Gary Ross, the writer of Big and Dave, has just made his directorial debut with Pleasantville. The film has been highly tauted by the critics and it seems that Ross not only made the move to director successfully, he's also courageously leaped out of monosyllabic titles.
Jack Kroll of Newsweek said that the film was "a complex entertaining film that has real ideas." Janet Maslin of The New York Times calls it "an ingenious fantasy," and Jay Carr of The Boston Globe says "Here, finally it seems, is atruly sophisticated and thought-provoking film ...it is simply brilliant! Film itself is being reborn." Finally, Richard Collins of Time says that the film is "smart, fun, epic-sized entertainment."
What's interesting and noteworthy about these particular reviews is the stress they all put on what they perceive as the impressive amount of intelligence behind the film. This is the movie we've all been waiting for. Certainly no one will contend with the notion that, with very slight exception, every film that rolls out of the big Hollywood studios these days is about as sophisticated and thought-provoking as a piece of dog poo. But for the American public, here at last is a film with "real ideas"- or so they say.
In Pleasantville Tobey Maguire (The Ice Storm, Deconstructing Harry and Fear and Loathing in Las Vegas) and Reese Witherspoon (Freeway) play fraternal twins who get sucked into a 1950s television show and, as one can probably guess, the wackiness ensues. This is not mere wackiness however; it is pointed wackiness.
The world which the twins inhabit in the beginning of the film is our own: there is AIDS and global warning, and jobs are scarce. We are reminded of all of this in the beginning of the film as these notions get drilled into the heads of students in their various high school classes. Sure makes one long for the idyllic days of '50s television, doesn't it?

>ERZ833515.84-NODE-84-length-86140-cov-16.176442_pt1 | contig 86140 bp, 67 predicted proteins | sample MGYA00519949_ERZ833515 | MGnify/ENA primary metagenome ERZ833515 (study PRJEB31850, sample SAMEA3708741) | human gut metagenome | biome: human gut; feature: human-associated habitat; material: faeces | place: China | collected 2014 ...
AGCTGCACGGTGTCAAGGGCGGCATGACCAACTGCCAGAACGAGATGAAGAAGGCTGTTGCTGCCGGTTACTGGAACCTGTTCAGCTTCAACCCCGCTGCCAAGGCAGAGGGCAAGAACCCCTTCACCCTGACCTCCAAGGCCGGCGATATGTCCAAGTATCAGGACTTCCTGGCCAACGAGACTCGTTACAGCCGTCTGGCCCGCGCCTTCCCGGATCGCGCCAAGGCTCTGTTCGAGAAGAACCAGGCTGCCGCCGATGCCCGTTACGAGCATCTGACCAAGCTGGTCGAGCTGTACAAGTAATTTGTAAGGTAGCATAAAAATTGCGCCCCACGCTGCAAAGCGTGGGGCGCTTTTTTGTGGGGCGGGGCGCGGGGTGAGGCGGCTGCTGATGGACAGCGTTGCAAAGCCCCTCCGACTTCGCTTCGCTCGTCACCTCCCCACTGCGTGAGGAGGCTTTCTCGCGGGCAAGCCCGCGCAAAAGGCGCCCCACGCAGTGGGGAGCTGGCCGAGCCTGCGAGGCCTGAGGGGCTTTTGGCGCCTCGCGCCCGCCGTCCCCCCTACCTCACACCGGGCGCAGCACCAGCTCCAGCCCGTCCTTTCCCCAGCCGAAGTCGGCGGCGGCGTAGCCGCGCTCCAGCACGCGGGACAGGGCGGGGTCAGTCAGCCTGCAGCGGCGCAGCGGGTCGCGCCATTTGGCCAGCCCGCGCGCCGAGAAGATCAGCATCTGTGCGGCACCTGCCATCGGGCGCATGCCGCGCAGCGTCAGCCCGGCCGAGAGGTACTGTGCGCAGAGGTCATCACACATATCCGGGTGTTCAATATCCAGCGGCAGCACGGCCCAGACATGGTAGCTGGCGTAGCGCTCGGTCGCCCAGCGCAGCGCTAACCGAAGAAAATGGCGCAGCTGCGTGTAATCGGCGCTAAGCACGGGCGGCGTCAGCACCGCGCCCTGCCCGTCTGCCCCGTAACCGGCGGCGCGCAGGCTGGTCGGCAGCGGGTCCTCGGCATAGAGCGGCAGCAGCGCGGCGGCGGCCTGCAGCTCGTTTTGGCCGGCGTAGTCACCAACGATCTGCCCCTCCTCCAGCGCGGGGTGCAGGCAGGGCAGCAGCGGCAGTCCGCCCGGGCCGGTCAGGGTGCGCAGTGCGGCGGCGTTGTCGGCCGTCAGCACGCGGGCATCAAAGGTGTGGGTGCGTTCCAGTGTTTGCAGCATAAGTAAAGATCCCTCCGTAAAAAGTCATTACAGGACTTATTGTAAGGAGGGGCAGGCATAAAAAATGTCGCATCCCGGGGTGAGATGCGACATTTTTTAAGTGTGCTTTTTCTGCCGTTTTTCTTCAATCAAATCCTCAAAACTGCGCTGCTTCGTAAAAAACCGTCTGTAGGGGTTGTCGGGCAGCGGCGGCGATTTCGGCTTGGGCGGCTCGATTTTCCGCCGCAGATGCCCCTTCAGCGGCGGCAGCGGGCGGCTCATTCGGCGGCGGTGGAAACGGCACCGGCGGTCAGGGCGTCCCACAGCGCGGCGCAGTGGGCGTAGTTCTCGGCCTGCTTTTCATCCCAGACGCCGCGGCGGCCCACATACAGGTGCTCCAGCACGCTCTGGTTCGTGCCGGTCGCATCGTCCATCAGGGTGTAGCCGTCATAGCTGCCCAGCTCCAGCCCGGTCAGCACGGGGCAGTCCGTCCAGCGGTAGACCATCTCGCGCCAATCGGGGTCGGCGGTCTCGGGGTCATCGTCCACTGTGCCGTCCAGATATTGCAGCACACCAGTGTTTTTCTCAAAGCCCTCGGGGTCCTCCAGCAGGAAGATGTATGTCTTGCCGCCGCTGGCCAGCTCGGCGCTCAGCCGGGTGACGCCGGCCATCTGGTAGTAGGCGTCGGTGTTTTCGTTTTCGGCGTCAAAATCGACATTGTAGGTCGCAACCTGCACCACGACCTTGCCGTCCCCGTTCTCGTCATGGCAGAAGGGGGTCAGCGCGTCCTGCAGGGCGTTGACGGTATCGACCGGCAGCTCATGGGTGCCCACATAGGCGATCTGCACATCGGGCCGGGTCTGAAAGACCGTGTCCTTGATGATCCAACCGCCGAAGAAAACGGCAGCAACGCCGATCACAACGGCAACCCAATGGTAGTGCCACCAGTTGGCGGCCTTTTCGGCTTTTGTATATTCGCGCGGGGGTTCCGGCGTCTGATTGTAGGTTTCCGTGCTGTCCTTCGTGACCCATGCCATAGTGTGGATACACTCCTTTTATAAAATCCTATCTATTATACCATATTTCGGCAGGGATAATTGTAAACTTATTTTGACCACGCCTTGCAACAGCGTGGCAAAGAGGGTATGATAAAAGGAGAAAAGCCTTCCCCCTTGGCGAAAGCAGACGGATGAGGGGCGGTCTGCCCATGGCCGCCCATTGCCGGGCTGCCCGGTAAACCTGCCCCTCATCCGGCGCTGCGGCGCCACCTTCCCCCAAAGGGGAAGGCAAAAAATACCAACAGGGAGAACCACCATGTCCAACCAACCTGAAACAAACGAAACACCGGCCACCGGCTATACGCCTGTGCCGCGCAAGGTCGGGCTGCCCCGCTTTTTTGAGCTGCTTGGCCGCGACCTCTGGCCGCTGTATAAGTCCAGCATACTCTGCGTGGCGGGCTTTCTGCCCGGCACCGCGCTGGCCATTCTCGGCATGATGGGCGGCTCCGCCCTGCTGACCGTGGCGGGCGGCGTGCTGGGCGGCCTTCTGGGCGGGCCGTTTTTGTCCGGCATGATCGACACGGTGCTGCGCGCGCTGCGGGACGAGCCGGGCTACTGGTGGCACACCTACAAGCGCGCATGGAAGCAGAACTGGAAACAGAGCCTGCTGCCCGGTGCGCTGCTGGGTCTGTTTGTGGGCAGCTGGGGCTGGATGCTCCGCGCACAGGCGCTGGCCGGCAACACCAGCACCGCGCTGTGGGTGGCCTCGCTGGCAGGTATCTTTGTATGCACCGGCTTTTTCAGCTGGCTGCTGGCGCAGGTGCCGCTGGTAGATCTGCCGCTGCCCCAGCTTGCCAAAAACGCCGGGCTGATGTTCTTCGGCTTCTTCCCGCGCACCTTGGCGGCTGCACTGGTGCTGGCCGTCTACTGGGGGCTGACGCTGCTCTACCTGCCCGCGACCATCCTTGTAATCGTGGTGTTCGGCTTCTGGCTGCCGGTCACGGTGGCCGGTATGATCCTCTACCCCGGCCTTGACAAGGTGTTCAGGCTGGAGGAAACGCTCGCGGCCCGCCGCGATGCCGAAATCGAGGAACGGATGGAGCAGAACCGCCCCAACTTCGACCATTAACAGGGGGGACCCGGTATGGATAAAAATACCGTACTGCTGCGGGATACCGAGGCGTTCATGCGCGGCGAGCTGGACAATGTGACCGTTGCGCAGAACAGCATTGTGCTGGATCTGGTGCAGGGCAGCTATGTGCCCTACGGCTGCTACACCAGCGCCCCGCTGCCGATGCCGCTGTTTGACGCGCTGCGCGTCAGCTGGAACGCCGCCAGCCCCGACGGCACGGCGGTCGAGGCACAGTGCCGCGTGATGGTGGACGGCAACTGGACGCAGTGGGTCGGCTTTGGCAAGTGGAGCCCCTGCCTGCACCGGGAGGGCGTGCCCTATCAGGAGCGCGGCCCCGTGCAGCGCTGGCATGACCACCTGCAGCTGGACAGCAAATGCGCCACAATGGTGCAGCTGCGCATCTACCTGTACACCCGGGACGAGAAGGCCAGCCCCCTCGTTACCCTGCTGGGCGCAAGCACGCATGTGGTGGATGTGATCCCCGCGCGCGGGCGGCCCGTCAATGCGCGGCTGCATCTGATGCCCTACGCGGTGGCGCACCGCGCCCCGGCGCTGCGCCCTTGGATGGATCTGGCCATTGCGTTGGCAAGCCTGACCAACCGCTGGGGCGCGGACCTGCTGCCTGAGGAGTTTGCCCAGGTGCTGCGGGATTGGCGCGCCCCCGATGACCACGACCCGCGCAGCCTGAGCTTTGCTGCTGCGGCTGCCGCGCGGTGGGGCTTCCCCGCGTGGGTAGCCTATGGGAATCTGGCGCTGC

The introduction of the film also allows the viewer an insight into the two main characters' problems: Maguire's character watches too much TV and Witherspoon's is a big slut.
After they're sucked into the TV and forced to live in a '50s television show, both of them (not surprisingly) learn a little about themselves and about their world from living in a '50s sitcom; consequently, they come out of the experience as better people.
What isn't exactly clear is what we as audience members are supposed to have learned from this experience. It is easy to criticize '50s television characters, but no one ever considered those shows to represent reality. Even in the '50s people knew their lives weren't being accurately represented on television.
The contrast Pleasantville creates between the two worlds doesn't work. Certainly the fictional characters in '50s television were ridiculously sanitized. But what does that have to do with the fact that people watch too much TV, are big sluts, and that AIDS is everywhere?
So maybe not every film must have some sort of deep, penetrating message. Pleasantville, however, clearly sets itself up as a film with something to say, then doesn't deliver. The movie might actually have worked if it had concerned itself with being funny and cute. As it stands, it is neither. Stay away.
On the other end of the spectrum is Todd Solondz's new film Happiness. Happiness tells the story of three sisters and their extended family who get mixed up in all kinds of wacky adventures, ranging from obscene phone calls to raping young children.
The film is brutal and it revels in that. Solondz, whose first film Welcome to the Dollhouse was funny and sick and made a hero out of the most unlikely of characters, has gone overboard.
Happiness is two hours and 20 minutes of gratuitous depravity. At its best it almost manages the kind of uncomfortable humor that worked so well in Welcome to the Dollhouse and even at times demonstrates a truly touching sweetness between these characters. Unfortunately these moments are few and very far between.
Ironically, Happiness suffers from the same problem as Pleasantville. Instead of subtly examining depravity and its implications, it goes so over the top for shock purposes that it stops relating to the real world at all. It seems clear that Solondz is trying to be in your face and confrontational - in effect he's saying, "Look at this! This is you"- but because he goes so far over the line the film ceases to be implicating and loses its power.
This world is no more real than the world of '50s television. There is plenty wrong with the world in which that we now live; it would be nice if a filmmaker actually explored it.
Copyright © 1998, The Oberlin Review.
Volume 127, Number 8, November 6, 1998
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